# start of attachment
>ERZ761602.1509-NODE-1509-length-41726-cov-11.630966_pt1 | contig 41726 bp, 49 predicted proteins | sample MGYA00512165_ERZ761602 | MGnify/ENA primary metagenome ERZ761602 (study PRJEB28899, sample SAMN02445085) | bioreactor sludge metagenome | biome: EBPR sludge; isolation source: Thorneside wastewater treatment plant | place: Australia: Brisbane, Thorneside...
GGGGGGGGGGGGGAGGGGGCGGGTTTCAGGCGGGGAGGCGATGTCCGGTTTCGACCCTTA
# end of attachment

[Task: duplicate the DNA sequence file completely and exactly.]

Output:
>ERZ761602.1509-NODE-1509-length-41726-cov-11.630966_pt1 | contig 41726 bp, 49 predicted proteins | sample MGYA00512165_ERZ761602 | MGnify/ENA primary metagenome ERZ761602 (study PRJEB28899, sample SAMN02445085) | bioreactor sludge metagenome | biome: EBPR sludge; isolation source: Thorneside wastewater treatment plant | place: Australia: Brisbane, Thorneside...
GGGGGGGGGGGGGAGGGGGCGGGTTTCAGGCGGGGAGGCGATGTCCGGTTTCGACCCTTA